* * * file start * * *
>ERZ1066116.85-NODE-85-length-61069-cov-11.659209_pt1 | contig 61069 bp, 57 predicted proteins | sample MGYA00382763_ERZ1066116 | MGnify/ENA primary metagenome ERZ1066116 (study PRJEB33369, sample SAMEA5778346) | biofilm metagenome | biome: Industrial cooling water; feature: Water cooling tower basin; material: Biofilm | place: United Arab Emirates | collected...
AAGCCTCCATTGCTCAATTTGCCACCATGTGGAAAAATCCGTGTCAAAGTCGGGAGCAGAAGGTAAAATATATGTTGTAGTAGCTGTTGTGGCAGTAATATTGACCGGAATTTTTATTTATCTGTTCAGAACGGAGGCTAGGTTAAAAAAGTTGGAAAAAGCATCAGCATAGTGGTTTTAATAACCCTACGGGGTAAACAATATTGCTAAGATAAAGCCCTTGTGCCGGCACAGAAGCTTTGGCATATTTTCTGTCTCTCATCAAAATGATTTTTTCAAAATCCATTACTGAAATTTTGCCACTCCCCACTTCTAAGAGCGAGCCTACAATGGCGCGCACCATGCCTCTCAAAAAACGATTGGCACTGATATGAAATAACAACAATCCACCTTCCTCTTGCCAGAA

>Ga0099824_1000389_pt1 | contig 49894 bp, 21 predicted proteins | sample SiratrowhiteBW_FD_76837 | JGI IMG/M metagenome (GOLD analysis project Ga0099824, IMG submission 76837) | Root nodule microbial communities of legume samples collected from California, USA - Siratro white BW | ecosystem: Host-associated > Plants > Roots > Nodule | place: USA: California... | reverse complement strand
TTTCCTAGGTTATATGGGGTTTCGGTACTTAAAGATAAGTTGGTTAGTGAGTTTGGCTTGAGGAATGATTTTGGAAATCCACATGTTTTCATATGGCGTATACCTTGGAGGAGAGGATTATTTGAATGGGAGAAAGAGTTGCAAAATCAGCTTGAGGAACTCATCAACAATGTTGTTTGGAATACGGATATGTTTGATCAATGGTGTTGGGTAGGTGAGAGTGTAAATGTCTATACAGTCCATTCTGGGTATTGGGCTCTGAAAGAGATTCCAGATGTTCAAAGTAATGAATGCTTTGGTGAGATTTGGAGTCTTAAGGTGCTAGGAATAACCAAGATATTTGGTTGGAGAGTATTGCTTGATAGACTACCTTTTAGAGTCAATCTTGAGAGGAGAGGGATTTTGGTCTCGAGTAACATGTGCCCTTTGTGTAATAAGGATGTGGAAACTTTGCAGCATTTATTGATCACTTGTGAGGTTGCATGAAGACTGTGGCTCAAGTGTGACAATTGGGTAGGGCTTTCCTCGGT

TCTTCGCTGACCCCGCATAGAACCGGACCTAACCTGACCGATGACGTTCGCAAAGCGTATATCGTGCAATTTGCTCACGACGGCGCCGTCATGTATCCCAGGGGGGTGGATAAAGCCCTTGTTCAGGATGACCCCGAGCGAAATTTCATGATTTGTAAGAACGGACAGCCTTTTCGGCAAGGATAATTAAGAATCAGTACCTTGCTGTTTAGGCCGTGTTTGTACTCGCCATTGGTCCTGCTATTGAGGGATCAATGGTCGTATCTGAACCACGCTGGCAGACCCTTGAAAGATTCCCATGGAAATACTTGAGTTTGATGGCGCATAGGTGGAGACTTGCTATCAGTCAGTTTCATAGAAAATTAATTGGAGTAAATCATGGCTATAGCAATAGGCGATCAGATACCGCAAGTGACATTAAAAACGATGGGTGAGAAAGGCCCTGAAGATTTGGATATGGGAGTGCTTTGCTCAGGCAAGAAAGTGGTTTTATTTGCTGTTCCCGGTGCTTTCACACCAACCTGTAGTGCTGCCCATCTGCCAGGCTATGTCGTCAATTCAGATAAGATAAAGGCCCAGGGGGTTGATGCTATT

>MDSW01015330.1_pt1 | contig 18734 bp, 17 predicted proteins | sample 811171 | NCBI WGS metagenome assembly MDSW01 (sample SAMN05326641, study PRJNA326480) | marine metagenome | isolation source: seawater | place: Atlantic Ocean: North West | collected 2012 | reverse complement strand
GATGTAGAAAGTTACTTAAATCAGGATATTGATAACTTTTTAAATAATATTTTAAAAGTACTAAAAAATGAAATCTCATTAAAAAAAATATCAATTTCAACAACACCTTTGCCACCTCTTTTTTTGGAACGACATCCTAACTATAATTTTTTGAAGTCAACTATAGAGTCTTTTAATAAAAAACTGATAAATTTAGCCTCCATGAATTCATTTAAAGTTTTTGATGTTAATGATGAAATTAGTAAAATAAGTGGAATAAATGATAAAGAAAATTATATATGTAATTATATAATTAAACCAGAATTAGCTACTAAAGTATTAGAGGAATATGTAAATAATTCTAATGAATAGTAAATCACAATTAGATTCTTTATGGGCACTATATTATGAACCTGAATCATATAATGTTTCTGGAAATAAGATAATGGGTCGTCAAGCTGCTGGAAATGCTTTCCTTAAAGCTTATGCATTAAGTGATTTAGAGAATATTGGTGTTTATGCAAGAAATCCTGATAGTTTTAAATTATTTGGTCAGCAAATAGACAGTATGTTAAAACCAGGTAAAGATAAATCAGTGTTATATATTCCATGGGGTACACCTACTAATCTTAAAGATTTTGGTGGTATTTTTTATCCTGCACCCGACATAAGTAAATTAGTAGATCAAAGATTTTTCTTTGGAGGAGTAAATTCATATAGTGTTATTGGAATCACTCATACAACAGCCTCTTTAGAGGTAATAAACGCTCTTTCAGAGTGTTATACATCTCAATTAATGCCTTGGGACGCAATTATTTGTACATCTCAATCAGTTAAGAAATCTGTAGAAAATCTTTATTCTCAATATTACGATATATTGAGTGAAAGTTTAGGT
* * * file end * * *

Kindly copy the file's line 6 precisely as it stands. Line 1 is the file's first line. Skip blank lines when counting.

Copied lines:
>MDSW01015330.1_pt1 | contig 18734 bp, 17 predicted proteins | sample 811171 | NCBI WGS metagenome assembly MDSW01 (sample SAMN05326641, study PRJNA326480) | marine metagenome | isolation source: seawater | place: Atlantic Ocean: North West | collected 2012 | reverse complement strand